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Photograph of seven-year-old Jacqueline Morgenstern in Paris, France, 1940. Jacqueline was later a victim of tuberculosis medical experiments at the Neuengamme concentration camp. The SS took 20 of the children who had been victims of medical experiments at Neuengamme to a school building in Hamburg. Situated on Bullenhuser Damm, this location was a subcamp of Neuengamme. Jacqueline and the other children in the group (10 boys and 10 girls, all Jewish) were killed there.
Eduard, Elisabeth, and Alexander Hornemann. The boys, victims of tuberculosis medical experiments at Neuengamme concentration camp, were murdered shortly before liberation. Elisabeth died of typhus in Auschwitz. The Netherlands, prewar.
Nazi physician Carl Clauberg (at left), who performed medical experiments on prisoners in Block 10 of the Auschwitz camp. Poland, between 1941 and 1944.
Nazi physician Carl Clauberg, who performed medical experiments on prisoners in Block 10 of the Auschwitz camp. Place and date uncertain.
Josef Mengele, German physician and SS captain. He was the most prominent of a group of Nazi doctors who conducted medical experiments that often caused great harm or death to the prisoners. In November 1943 Mengele became "Chief Camp Physician" of Auschwitz II (Birkenau). Many of those subjected to Mengele's experiments died as a result or were murdered in order to facilitate post-mortem examination.
A victim of a Nazi medical experiment is immersed in icy water at the Dachau concentration camp. SS doctor Sigmund Rascher oversees the experiment. Germany, 1942.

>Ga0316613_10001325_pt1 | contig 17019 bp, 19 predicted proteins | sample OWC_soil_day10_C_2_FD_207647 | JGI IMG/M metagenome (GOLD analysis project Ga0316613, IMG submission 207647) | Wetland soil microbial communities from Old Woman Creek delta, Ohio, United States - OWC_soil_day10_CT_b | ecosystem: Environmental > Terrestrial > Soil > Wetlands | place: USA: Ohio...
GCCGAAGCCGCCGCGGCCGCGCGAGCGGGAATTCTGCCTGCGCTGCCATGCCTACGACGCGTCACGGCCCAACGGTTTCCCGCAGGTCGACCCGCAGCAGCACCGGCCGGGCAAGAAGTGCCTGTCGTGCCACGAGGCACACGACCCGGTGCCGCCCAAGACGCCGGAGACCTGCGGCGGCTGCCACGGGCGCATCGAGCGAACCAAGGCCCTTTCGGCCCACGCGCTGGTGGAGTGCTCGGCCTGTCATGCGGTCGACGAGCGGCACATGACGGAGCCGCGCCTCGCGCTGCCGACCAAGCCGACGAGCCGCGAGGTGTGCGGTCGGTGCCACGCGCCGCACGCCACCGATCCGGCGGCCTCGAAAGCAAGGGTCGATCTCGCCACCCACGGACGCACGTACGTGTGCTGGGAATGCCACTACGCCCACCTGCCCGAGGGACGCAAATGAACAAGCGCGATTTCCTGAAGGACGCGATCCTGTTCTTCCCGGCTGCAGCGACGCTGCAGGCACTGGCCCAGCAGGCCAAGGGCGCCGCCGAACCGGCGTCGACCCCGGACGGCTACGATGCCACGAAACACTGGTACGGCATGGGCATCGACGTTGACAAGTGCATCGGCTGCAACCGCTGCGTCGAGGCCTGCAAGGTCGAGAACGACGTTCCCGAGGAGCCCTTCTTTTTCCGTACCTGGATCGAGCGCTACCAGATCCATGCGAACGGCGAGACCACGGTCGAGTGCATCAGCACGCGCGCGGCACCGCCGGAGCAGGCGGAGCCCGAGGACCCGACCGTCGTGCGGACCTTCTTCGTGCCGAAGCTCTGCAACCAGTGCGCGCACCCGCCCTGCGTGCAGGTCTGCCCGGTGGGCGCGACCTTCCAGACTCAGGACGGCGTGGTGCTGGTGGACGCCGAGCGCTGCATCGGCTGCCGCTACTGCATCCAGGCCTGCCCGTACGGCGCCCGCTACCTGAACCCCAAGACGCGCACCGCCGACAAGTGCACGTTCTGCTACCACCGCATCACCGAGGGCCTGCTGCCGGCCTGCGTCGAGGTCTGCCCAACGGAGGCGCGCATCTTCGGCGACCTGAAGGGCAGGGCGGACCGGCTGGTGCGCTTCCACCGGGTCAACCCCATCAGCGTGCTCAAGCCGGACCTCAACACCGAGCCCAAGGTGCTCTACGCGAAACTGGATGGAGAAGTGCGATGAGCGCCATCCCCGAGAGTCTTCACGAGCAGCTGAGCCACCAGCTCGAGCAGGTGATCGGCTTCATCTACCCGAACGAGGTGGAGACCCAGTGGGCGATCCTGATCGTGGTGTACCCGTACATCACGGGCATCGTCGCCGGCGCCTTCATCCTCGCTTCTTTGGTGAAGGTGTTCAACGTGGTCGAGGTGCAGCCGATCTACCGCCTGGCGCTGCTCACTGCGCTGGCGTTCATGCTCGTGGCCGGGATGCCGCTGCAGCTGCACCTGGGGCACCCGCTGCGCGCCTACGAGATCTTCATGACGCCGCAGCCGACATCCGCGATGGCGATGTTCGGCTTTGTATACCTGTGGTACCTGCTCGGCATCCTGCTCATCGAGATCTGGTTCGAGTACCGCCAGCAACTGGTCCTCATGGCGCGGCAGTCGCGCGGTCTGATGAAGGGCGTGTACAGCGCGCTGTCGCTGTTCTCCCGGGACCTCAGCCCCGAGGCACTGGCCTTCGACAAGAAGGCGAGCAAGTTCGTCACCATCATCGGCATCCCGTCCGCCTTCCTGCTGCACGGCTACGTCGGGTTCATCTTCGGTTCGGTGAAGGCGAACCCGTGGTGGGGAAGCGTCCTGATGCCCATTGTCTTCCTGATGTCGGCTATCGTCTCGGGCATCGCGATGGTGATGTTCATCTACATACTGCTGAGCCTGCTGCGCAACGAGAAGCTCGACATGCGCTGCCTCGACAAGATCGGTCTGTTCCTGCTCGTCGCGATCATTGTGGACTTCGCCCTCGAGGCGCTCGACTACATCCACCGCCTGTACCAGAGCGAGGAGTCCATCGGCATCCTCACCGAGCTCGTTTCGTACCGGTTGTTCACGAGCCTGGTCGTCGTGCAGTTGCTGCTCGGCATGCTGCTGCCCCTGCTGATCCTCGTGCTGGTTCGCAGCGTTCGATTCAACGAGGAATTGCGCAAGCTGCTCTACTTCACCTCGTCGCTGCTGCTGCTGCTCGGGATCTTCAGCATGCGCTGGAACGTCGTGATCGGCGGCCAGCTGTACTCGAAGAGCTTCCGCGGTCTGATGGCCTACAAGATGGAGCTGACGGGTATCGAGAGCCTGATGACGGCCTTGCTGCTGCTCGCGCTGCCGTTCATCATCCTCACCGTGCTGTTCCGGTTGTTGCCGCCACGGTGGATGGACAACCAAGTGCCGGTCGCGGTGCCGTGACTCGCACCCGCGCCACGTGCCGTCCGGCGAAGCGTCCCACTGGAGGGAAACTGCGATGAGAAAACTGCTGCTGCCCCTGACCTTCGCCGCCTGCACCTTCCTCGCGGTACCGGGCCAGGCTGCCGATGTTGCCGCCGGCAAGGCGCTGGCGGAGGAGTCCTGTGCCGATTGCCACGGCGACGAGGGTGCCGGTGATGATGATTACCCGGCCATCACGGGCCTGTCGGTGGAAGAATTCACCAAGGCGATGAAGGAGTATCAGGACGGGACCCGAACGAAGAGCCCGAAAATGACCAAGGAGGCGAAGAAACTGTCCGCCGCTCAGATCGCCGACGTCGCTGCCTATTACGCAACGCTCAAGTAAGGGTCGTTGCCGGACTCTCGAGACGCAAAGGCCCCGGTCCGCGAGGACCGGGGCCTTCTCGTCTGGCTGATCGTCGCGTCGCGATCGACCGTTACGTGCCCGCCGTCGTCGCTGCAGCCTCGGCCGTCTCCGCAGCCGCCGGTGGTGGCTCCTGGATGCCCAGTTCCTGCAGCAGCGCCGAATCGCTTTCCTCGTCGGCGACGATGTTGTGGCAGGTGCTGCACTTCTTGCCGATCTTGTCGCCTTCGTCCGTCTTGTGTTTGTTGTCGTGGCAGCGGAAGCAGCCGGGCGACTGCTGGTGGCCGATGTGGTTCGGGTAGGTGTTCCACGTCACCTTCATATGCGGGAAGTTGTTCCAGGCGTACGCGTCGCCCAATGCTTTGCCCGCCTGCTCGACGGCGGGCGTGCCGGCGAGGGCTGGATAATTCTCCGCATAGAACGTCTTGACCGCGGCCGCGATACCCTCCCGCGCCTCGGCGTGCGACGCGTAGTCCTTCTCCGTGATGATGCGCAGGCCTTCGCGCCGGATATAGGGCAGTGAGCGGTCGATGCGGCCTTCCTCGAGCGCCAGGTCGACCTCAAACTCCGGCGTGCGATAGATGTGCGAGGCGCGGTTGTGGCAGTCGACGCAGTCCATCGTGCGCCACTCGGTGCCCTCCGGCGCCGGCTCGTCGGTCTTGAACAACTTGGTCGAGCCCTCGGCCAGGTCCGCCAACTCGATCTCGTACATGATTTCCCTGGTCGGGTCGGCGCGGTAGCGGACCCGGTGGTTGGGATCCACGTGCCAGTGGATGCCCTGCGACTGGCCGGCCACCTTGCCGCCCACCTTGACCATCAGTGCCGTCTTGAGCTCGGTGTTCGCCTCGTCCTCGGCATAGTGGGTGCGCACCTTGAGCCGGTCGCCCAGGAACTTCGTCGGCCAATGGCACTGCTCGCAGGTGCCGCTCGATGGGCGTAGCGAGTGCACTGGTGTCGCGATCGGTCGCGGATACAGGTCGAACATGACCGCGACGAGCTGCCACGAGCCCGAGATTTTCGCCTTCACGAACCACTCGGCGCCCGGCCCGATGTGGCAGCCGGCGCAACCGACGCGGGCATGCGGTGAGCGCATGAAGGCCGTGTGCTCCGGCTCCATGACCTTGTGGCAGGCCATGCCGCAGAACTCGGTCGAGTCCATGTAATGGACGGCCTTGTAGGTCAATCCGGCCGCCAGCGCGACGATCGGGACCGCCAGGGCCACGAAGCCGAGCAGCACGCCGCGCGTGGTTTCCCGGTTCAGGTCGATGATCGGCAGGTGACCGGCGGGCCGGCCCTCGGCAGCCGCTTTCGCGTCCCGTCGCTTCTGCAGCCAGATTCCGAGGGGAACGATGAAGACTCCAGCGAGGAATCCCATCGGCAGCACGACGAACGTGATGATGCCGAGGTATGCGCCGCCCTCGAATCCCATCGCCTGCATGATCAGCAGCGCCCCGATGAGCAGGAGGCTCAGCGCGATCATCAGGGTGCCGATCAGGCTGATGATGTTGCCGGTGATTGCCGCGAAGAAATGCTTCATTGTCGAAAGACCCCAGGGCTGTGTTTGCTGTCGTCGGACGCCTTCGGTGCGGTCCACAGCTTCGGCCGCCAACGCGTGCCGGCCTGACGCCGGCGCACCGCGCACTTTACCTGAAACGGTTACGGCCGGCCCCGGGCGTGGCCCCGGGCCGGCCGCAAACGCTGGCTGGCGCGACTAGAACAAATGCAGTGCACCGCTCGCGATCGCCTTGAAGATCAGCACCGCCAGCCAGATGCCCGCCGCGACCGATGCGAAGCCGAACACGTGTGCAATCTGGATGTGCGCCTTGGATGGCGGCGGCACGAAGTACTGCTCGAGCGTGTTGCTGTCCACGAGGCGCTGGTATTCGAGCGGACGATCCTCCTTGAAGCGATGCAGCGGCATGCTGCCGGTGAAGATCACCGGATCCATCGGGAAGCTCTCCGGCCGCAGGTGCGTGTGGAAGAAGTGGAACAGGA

A war crimes investigation photo of the disfigured leg of a survivor from Ravensbrück, Polish political prisoner Helena Hegier (Rafalska), who was subjected to medical experiments in 1942. This photograph was entered as evidence for the prosecution at the Medical Trial in Nuremberg. The disfiguring scars resulted from incisions made by medical personnel that were purposely infected with bacteria, dirt, and slivers of glass.
Soviet soldiers inspect a box containing poison used in medical experiments. Auschwitz, Poland, after January 27, 1945.
United Nations personnel vaccinate an 11-year-old concentration camp survivor who was a victim of medical experiments at the Auschwitz camp. Photograph taken in the Bergen-Belsen displaced persons camp, Germany, May 1946.
Friedrich Hoffman, holding a stack of death records, testifies about the murder of 324 Catholic priests who were exposed to malaria during Nazi medical experiments at the Dachau concentration camp. Dachau, Germany, November 22, 1945.
Four Polish women arrive at the Nuremberg train station to serve as prosecution witnesses at the Doctors Trial. From left to right are Jadwiga Dzido, Maria Broel-Plater, Maria Kusmierczuk, and Wladislawa Karolewska. December 15, 1946.
Wladislava Karolewska, a victim of medical experiments at the Ravensbrück camp, was one of four Polish women who appeared as prosecution witnesses at the Doctors Trial. Nuremberg, Germany, December 22, 1946.
Concentration camp survivor Jadwiga Dzido shows her scarred leg to the Nuremberg court, while an expert medical witness explains the nature of the procedures inflicted on her in the Ravensbrück concentration camp on November 22, 1942. The experiments, including injections of highly potent bacteria, were performed by defendants Herta Oberheuser and Fritz Ernst Fischer. December 20, 1946.
Waldemar Hoven, head SS doctor at the Buchenwald concentration camp, testifies in his own defense at the Doctors Trial. Hoven conducted medical experiments on prisoners. Nuremberg, Germany, June 23, 1947.
Herta Oberheuser was a physician at the Ravensbrück concentration camp. This photograph shows her being sentenced at the Doctors Trial in Nuremberg. Oberheuser was found guilty of performing medical experiments on camp inmates and was sentenced to 20 years in prison. Nuremberg, Germany, August 20, 1947.
Victor Brack, one of the Nazi doctors on trial for having conducted medical experiments on concentration camp prisoners. Nuremberg, Germany, August 1947.
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